The University of Toledo will provide more than three dozen teens from across northwest Ohio a hands-on introduction to studying medicine during its annual CampMed program.
The students, all of whom will be high school freshmen this fall, will be on Health Science Campus Thursday and Friday, June 13 and 14.
Now in its 22nd year, CampMed gives students who excel in science and mathematics a window into what it’s like to pursue a career as a physician or medical researcher.
“We want to inspire these students and help give them an outline of how to prepare for an education in medicine,” said Courtney K. Combs, director of the UToledo and Ohio Area Health Education Center programs. “As much as CampMed is educational — and it really is — we also want it to be a fun time for the kids. It’s summer. It’s camp. It might be the first time they’re surrounded by kids their own age who have the same interests. We try to make it as hands-on as possible.”
Under the guidance of UToledo faculty members and physicians, the students will be taught Heartsaver CPR, learn how to suture, and practice forming a cast. They’ll also receive hands-on tours of the Emergency Department at The University of Toledo Medical Center, the gross anatomy lab, and the Jacobs Interprofessional and Immersive Simulation Center.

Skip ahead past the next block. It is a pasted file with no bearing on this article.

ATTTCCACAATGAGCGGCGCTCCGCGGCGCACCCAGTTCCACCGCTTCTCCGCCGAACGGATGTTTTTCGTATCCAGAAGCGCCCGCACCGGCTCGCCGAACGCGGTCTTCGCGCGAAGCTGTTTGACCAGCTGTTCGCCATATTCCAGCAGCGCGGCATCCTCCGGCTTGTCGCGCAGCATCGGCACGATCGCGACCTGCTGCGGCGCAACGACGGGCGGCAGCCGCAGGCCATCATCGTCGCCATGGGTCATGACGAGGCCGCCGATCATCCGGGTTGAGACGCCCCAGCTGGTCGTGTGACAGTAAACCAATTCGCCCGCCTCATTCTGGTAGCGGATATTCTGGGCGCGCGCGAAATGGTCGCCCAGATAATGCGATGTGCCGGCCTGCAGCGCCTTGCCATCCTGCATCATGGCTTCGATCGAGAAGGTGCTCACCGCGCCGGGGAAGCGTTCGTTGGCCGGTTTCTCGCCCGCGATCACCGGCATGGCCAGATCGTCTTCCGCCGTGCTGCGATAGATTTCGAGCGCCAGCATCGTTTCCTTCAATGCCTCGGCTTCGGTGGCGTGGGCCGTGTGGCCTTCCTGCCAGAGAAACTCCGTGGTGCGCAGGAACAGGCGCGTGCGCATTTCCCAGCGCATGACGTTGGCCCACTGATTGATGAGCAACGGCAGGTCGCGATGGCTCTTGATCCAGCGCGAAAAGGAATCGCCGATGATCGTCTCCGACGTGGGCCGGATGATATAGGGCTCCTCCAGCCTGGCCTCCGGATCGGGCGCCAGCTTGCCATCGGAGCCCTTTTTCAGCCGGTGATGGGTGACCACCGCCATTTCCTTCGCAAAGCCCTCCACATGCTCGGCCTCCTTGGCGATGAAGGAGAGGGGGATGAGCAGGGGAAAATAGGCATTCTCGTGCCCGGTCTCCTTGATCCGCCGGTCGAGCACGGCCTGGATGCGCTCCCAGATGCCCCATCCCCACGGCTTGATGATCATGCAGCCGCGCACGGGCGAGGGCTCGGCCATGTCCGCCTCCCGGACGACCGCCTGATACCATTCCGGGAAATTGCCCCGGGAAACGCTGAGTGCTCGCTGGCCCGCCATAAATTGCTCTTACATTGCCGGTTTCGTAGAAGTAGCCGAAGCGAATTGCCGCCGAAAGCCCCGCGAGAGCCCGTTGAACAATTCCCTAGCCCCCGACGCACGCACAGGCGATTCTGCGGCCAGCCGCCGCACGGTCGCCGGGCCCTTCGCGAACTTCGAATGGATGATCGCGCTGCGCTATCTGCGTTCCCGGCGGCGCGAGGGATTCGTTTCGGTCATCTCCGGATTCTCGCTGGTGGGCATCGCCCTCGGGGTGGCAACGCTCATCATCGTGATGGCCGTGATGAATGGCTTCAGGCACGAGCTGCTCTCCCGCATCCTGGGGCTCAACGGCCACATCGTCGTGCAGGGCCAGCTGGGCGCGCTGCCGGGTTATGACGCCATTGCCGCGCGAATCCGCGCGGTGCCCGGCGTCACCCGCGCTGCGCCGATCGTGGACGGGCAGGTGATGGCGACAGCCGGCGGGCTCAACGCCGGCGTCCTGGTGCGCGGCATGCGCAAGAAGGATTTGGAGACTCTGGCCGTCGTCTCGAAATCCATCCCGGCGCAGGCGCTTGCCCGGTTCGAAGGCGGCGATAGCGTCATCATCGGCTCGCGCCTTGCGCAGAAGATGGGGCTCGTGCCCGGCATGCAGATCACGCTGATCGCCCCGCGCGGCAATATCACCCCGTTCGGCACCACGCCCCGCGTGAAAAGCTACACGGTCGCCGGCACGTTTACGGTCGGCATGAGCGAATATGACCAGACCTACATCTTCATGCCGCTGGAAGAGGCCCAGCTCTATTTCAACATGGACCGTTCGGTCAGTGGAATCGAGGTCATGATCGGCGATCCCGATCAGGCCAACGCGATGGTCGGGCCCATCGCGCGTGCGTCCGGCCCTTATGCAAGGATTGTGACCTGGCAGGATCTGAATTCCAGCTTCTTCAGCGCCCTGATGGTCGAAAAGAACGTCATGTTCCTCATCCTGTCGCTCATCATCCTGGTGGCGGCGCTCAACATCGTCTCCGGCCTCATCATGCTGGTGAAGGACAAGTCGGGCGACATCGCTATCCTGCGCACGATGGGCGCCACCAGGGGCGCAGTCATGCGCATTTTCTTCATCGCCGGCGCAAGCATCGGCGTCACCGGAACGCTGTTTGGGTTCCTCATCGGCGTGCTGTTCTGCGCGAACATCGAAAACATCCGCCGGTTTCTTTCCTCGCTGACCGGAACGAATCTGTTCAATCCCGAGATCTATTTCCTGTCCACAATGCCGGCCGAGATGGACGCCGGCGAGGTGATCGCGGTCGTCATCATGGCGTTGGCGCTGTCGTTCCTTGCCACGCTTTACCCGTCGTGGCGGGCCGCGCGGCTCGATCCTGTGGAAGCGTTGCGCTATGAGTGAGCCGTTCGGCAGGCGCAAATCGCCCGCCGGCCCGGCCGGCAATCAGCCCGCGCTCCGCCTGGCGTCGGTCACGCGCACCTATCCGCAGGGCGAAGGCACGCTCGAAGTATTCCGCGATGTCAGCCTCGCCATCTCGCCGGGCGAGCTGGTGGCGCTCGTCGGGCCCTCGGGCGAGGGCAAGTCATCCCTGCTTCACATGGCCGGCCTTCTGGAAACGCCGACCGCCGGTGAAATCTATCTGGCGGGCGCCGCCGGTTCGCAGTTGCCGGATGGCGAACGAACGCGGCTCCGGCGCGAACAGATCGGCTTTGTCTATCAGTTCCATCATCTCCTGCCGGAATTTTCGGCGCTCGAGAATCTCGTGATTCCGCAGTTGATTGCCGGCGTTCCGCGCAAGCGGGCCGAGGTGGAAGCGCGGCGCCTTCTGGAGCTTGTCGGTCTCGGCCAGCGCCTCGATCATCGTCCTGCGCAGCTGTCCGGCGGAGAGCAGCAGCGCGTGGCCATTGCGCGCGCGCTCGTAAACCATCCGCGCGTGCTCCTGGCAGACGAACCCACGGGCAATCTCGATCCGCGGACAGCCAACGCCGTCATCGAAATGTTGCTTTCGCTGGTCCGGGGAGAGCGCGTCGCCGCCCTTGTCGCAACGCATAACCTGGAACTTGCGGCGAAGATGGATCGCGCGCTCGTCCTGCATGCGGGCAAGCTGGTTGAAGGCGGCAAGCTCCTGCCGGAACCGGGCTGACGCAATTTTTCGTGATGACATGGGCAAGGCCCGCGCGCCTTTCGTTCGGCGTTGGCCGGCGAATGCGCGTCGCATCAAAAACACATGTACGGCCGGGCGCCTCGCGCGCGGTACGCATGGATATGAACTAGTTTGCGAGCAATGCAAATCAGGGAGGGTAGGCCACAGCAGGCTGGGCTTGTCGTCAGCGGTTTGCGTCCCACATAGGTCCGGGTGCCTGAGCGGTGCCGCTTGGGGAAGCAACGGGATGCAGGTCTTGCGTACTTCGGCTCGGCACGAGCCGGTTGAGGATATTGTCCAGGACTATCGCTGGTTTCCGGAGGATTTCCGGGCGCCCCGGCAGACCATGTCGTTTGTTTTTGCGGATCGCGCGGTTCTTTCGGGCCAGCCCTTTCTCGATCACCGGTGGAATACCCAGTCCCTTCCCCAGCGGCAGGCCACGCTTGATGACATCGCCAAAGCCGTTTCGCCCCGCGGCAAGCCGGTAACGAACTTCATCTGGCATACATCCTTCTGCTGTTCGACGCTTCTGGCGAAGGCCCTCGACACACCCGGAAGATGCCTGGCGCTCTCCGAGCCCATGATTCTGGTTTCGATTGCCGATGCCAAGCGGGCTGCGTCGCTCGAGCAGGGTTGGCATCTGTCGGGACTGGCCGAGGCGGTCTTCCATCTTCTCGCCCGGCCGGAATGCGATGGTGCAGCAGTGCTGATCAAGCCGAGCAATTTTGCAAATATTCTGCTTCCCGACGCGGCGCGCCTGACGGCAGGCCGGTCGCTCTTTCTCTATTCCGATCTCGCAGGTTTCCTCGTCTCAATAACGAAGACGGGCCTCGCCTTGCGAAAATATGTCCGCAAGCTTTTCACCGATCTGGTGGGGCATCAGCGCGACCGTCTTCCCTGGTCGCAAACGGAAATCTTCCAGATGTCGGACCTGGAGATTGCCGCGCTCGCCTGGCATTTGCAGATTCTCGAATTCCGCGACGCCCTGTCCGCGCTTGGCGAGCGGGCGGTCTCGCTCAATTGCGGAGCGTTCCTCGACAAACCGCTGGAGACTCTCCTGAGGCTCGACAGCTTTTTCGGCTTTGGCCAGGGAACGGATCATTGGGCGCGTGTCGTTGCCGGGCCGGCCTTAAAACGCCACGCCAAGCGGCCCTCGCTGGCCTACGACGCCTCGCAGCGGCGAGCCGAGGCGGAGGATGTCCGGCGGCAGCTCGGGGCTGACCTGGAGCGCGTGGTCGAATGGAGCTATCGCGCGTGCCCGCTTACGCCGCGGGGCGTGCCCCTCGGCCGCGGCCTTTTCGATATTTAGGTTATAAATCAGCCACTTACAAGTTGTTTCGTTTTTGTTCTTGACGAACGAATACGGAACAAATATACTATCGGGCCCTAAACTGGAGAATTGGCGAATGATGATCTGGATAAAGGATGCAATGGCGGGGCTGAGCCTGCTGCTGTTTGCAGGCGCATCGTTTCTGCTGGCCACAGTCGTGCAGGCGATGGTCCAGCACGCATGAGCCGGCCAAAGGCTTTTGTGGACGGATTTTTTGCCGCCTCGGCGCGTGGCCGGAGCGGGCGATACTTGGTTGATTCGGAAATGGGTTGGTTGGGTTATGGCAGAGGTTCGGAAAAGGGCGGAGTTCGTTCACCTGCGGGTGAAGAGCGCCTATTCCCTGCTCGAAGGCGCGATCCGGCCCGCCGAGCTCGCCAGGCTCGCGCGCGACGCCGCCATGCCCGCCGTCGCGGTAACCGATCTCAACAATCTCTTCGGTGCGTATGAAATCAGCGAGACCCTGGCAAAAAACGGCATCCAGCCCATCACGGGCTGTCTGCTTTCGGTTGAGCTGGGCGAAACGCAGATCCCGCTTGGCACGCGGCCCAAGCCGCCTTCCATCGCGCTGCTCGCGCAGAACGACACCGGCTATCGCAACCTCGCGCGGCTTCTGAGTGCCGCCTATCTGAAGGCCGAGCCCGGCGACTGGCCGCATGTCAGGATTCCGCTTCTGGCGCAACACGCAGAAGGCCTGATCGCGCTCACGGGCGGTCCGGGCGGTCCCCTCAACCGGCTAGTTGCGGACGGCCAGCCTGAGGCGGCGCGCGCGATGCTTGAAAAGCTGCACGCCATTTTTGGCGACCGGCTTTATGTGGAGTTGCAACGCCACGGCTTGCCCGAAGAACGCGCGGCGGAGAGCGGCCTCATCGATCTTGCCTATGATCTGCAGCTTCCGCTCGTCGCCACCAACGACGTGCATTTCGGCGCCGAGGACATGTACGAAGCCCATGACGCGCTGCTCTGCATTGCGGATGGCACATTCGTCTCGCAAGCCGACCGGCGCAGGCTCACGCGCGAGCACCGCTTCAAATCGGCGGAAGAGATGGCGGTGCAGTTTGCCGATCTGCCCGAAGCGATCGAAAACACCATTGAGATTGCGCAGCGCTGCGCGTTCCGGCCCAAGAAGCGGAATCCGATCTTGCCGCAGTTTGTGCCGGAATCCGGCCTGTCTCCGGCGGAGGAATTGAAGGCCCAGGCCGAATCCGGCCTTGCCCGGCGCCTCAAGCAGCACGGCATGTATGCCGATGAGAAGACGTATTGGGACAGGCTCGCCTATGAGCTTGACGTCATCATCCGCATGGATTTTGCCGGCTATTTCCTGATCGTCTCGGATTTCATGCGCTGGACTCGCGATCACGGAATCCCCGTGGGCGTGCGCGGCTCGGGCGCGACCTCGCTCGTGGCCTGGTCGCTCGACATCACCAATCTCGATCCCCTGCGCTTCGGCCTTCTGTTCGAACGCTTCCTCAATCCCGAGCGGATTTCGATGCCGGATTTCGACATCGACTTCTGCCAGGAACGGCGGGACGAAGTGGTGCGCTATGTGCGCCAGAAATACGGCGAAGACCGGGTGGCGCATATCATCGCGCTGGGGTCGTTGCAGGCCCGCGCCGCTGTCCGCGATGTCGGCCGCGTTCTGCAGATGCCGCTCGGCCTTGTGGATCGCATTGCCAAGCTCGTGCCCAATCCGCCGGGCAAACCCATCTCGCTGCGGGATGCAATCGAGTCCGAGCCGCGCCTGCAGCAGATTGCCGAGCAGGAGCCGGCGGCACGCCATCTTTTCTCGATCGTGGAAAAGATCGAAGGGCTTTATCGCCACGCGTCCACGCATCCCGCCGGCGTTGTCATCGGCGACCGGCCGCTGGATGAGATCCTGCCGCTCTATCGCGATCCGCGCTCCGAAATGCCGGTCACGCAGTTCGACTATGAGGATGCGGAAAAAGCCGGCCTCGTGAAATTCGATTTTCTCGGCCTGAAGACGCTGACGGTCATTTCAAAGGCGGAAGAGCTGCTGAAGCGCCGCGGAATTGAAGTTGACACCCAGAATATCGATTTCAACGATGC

Second- and third-year medical students serve as camp counselors.
Most of the students who attend CampMed are underrepresented minorities in medicine, from underserved rural or urban communities, or the first in their family planning to attend college.
“We want to encourage these students to help them realize that a career in medicine is a realistic goal for them. Some of them may have never even been on a college campus before,” Combs said. “We want to provide that exposure to let them know if they work hard and are serious about their schoolwork now, this could be an option and The University of Toledo College of Medicine would welcome them.”
CampMed, which began in 1998, was implemented by and is coordinated through the UToledo Area Health Education Center program, which works to improve the well-being of individuals and communities by developing the health-care workforce.
The competitive scholarship program requires students to submit a letter of recommendation from a science or math teacher or guidance counselor, grade transcripts, and a personal essay to be chosen to participate.